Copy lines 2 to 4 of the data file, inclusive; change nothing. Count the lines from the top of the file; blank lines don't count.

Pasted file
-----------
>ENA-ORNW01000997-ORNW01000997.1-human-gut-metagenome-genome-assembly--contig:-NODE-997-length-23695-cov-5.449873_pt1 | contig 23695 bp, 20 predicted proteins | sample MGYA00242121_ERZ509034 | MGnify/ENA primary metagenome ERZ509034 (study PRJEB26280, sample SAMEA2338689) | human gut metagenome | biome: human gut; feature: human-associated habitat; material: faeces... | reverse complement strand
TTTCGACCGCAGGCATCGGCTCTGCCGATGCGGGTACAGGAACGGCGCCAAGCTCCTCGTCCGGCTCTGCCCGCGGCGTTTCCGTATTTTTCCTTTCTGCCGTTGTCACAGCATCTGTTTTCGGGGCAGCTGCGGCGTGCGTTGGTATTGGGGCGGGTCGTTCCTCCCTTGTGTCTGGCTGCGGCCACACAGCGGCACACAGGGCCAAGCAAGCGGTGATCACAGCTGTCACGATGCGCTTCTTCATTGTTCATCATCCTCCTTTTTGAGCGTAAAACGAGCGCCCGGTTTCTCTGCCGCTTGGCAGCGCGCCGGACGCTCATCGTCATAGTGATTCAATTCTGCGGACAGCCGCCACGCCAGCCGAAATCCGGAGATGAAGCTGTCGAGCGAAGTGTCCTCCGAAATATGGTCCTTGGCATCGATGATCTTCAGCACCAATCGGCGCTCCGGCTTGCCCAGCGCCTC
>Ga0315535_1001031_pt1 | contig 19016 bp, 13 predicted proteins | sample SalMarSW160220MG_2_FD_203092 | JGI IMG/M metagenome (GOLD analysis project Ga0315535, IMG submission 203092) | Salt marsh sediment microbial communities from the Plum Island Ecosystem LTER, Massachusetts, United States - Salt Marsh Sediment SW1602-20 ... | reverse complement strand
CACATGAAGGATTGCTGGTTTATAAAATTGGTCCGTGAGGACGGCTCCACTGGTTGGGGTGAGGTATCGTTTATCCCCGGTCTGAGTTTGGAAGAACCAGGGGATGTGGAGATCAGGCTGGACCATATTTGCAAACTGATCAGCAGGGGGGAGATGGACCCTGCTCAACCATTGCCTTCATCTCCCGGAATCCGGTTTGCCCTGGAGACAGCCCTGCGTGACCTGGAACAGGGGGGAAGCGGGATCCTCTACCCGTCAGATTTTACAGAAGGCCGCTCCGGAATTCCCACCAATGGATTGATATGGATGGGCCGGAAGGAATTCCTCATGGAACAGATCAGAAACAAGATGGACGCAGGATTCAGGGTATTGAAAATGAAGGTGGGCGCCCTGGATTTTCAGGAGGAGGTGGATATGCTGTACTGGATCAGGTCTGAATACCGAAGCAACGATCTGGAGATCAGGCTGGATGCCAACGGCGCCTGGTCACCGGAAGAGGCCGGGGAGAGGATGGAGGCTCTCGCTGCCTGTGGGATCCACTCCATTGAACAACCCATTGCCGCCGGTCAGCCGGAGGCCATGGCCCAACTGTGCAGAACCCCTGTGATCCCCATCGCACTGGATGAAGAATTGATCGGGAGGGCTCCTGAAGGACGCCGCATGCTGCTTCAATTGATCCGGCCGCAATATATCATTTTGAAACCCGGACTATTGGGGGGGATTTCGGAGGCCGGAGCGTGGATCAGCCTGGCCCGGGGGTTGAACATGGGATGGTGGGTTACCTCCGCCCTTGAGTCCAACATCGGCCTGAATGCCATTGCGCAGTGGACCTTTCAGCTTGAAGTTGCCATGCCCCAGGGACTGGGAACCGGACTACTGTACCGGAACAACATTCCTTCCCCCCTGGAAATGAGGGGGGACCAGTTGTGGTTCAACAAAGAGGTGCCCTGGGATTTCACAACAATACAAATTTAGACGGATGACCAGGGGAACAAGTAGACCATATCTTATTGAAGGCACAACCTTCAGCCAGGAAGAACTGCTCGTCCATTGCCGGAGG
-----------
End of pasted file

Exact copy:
TTTCGACCGCAGGCATCGGCTCTGCCGATGCGGGTACAGGAACGGCGCCAAGCTCCTCGTCCGGCTCTGCCCGCGGCGTTTCCGTATTTTTCCTTTCTGCCGTTGTCACAGCATCTGTTTTCGGGGCAGCTGCGGCGTGCGTTGGTATTGGGGCGGGTCGTTCCTCCCTTGTGTCTGGCTGCGGCCACACAGCGGCACACAGGGCCAAGCAAGCGGTGATCACAGCTGTCACGATGCGCTTCTTCATTGTTCATCATCCTCCTTTTTGAGCGTAAAACGAGCGCCCGGTTTCTCTGCCGCTTGGCAGCGCGCCGGACGCTCATCGTCATAGTGATTCAATTCTGCGGACAGCCGCCACGCCAGCCGAAATCCGGAGATGAAGCTGTCGAGCGAAGTGTCCTCCGAAATATGGTCCTTGGCATCGATGATCTTCAGCACCAATCGGCGCTCCGGCTTGCCCAGCGCCTC
>Ga0315535_1001031_pt1 | contig 19016 bp, 13 predicted proteins | sample SalMarSW160220MG_2_FD_203092 | JGI IMG/M metagenome (GOLD analysis project Ga0315535, IMG submission 203092) | Salt marsh sediment microbial communities from the Plum Island Ecosystem LTER, Massachusetts, United States - Salt Marsh Sediment SW1602-20 ... | reverse complement strand
CACATGAAGGATTGCTGGTTTATAAAATTGGTCCGTGAGGACGGCTCCACTGGTTGGGGTGAGGTATCGTTTATCCCCGGTCTGAGTTTGGAAGAACCAGGGGATGTGGAGATCAGGCTGGACCATATTTGCAAACTGATCAGCAGGGGGGAGATGGACCCTGCTCAACCATTGCCTTCATCTCCCGGAATCCGGTTTGCCCTGGAGACAGCCCTGCGTGACCTGGAACAGGGGGGAAGCGGGATCCTCTACCCGTCAGATTTTACAGAAGGCCGCTCCGGAATTCCCACCAATGGATTGATATGGATGGGCCGGAAGGAATTCCTCATGGAACAGATCAGAAACAAGATGGACGCAGGATTCAGGGTATTGAAAATGAAGGTGGGCGCCCTGGATTTTCAGGAGGAGGTGGATATGCTGTACTGGATCAGGTCTGAATACCGAAGCAACGATCTGGAGATCAGGCTGGATGCCAACGGCGCCTGGTCACCGGAAGAGGCCGGGGAGAGGATGGAGGCTCTCGCTGCCTGTGGGATCCACTCCATTGAACAACCCATTGCCGCCGGTCAGCCGGAGGCCATGGCCCAACTGTGCAGAACCCCTGTGATCCCCATCGCACTGGATGAAGAATTGATCGGGAGGGCTCCTGAAGGACGCCGCATGCTGCTTCAATTGATCCGGCCGCAATATATCATTTTGAAACCCGGACTATTGGGGGGGATTTCGGAGGCCGGAGCGTGGATCAGCCTGGCCCGGGGGTTGAACATGGGATGGTGGGTTACCTCCGCCCTTGAGTCCAACATCGGCCTGAATGCCATTGCGCAGTGGACCTTTCAGCTTGAAGTTGCCATGCCCCAGGGACTGGGAACCGGACTACTGTACCGGAACAACATTCCTTCCCCCCTGGAAATGAGGGGGGACCAGTTGTGGTTCAACAAAGAGGTGCCCTGGGATTTCACAACAATACAAATTTAGACGGATGACCAGGGGAACAAGTAGACCATATCTTATTGAAGGCACAACCTTCAGCCAGGAAGAACTGCTCGTCCATTGCCGGAGG